When Chicago schools close, they usually stay closed, but developers are looking to change this abandoned reality AP Photo/Martha Irvine
AP Photo/Martha Irvine

With Chicago Public Schools closing down in droves, there is a lot of talk about repurposing the buildings.

But, just this week, Rob Ferrino, who expressed interest in repurposing a closed school in Austin, broke news of two key investors dropping out of the financing, demonstrating how difficult it is to make an abandoned school a functional space beyond its originally intended purpose.

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Ferrino was trying to move forward with a $24 million project to turn the vacant school into a health center; however, with two partners out, the project is less likely to happen, leaving the building vacant like most schools in the area after they close down.

These challenges point to the difficulty of repurposing a school building, especially in disinvested communities where, according to the Chicago Reporter, distrust of Chicago Public Schools and outside developers runs high.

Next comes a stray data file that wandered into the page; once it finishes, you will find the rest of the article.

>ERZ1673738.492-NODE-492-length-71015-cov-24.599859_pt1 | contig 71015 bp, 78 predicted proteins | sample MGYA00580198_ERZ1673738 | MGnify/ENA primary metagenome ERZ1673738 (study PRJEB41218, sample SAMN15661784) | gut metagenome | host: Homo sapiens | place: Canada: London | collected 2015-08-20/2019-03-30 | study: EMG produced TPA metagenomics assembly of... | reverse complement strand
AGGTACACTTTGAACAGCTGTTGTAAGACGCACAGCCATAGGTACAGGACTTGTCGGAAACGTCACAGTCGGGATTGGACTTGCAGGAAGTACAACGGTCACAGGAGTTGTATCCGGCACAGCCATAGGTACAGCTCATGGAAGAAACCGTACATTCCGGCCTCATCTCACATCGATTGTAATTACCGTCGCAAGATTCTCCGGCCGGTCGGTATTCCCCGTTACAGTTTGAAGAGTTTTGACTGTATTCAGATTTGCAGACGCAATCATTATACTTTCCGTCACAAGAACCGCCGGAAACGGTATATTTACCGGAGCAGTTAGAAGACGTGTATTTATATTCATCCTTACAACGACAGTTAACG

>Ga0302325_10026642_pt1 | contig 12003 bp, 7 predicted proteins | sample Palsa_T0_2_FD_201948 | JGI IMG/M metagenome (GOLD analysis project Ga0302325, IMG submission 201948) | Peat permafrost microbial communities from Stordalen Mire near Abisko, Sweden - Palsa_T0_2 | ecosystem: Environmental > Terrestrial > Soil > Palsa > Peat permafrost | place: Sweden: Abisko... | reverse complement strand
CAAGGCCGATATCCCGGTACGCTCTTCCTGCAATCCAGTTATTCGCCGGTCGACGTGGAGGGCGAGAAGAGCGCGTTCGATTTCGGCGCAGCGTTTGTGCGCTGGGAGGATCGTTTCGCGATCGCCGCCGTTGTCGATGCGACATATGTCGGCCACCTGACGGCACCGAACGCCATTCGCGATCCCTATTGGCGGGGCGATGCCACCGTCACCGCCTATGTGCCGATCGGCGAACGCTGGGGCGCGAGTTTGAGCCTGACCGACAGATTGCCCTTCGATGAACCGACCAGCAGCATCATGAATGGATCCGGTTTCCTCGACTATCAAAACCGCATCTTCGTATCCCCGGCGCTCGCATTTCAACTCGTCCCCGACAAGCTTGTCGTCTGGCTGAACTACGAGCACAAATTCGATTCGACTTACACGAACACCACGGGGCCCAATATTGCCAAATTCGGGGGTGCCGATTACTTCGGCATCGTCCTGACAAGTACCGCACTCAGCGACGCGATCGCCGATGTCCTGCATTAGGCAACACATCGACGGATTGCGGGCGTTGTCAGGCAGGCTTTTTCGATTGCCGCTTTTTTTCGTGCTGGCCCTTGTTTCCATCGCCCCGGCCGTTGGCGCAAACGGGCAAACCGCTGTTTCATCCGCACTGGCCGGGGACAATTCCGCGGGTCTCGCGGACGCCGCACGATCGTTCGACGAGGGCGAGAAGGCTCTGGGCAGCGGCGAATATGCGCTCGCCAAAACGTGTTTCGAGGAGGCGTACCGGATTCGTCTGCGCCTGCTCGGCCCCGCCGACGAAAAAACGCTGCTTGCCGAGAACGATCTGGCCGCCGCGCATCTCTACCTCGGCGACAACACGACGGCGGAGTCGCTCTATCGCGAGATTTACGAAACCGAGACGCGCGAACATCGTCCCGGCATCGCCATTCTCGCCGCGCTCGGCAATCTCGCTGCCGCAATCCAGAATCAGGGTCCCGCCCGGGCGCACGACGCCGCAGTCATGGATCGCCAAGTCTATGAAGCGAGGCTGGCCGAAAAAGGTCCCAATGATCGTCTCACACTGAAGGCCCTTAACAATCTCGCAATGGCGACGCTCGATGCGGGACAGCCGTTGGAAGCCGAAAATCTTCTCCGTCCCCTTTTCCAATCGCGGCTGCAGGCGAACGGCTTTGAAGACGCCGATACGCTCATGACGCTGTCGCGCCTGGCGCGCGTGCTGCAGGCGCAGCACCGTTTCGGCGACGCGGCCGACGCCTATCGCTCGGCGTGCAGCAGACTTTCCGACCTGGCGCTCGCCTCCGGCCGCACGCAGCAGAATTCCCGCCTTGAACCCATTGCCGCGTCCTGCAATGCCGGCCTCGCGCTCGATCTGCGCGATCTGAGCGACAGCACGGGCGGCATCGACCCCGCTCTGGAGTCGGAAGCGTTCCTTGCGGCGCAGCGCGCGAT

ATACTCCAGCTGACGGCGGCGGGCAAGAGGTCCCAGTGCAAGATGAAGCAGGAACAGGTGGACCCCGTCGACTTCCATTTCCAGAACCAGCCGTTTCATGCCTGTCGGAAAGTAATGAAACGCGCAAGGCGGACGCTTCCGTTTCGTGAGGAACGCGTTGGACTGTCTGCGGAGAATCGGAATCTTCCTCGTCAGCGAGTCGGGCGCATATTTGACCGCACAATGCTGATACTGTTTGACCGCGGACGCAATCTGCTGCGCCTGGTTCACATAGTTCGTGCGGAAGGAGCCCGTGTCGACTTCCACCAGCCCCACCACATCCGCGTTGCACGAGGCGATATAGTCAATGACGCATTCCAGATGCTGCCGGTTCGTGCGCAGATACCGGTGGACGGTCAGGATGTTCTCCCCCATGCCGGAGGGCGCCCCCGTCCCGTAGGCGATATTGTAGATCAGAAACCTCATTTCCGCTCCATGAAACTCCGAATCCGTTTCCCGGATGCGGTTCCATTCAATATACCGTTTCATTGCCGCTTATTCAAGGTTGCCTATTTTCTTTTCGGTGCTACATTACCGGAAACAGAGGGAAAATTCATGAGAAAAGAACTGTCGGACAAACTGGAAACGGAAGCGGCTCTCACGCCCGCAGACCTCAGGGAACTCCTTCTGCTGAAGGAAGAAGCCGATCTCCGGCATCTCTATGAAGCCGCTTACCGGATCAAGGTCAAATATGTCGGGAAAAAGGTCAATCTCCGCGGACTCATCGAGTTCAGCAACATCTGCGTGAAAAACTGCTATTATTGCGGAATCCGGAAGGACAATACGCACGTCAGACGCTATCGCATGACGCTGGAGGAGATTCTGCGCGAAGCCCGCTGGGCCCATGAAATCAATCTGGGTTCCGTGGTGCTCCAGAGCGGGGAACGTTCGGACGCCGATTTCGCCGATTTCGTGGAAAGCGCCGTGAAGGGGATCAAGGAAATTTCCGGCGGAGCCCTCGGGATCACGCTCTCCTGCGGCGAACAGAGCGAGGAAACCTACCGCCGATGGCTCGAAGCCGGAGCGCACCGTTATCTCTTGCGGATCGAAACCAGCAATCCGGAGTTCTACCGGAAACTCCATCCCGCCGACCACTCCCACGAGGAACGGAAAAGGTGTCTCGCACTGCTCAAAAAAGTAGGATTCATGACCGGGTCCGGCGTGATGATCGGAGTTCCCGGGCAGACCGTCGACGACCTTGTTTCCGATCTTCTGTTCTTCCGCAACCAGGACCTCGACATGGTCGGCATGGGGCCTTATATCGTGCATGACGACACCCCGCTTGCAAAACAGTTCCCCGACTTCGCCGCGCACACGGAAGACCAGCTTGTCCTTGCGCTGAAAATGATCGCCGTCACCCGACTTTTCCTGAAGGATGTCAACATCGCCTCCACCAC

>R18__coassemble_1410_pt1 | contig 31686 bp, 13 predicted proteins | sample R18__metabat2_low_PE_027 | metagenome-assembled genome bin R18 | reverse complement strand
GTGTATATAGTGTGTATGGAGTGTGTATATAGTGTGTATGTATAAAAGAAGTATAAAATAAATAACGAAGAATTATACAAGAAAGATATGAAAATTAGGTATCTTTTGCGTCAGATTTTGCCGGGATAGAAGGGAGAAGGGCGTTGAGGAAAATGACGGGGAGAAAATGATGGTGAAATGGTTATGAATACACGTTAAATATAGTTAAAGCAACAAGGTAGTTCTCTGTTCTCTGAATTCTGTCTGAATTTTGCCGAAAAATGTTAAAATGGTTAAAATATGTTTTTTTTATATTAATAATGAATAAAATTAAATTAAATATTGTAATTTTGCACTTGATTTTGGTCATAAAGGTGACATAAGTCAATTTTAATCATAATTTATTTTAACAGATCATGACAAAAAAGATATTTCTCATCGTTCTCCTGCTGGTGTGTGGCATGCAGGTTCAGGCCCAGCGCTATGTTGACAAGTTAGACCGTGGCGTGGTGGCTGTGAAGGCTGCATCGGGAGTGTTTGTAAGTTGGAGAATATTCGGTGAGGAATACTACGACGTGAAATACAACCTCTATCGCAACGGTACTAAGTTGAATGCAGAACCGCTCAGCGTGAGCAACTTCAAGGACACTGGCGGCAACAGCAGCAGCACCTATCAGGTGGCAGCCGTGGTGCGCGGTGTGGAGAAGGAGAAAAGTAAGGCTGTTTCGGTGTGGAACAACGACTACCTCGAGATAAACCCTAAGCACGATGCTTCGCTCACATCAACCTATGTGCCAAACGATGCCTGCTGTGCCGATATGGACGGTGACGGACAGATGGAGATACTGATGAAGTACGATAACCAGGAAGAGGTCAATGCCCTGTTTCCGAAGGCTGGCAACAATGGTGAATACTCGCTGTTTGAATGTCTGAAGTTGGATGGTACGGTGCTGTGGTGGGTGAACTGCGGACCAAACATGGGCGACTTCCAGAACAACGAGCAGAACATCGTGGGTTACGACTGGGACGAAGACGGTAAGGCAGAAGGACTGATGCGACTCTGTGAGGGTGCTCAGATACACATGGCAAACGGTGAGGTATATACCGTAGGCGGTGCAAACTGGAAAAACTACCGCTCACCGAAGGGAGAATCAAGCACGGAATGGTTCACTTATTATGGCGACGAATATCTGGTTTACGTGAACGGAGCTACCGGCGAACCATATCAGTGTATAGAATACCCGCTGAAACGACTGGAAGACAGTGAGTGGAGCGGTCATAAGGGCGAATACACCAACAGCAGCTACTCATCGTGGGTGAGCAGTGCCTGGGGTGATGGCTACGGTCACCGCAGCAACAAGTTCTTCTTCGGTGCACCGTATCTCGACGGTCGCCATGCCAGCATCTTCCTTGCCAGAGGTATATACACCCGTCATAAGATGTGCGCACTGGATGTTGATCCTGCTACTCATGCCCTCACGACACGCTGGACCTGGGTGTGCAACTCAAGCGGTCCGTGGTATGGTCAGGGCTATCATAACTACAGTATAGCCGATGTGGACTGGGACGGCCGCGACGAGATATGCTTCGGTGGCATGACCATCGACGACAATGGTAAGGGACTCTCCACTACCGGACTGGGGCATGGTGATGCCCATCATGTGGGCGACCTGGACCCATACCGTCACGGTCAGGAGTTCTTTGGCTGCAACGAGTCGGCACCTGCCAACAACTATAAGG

The proposal to revitalize Emmet Elementary was brought to the community last October, with neighbors less than supportive of the plan, despite how it was presented as a way to bring money into the 29th Ward by Ald. Chris Taliaferro, supported by Cook County Health and Hospitals System and PCC Community Wellness Center.

When CPS put the building up for sale, Ferrino’s company offered to buy it for $75,000, but CPS held on to the offer asking for more feedback:

“We were opposed to the process, or lack thereof,” Cata Truss, a long-time Austin resident who attended several meetings on Emmet, said in an interview with the Chicago Reporter. “It was never about the project necessarily, but the fact that we were not included in the conversations.”

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Problems with assent aside, even with the support of a community, repurposing abandoned schools is rare, with only five being reused so far.

Many remain unsold and more remain vacant, as buyers are not always able to flip the buildings, like the case of Ferrino.

Of course, these financial burdens and other obstacles are only leaving the city with more vacant buildings without a purpose.

Samantha Malone About the author:
Sam is a a 19-year-old Chicago-based writer who spends her free time working on music. She is a passionate writer interested in entertainment. At any time of day, Sam can be found writing or working on her new music.
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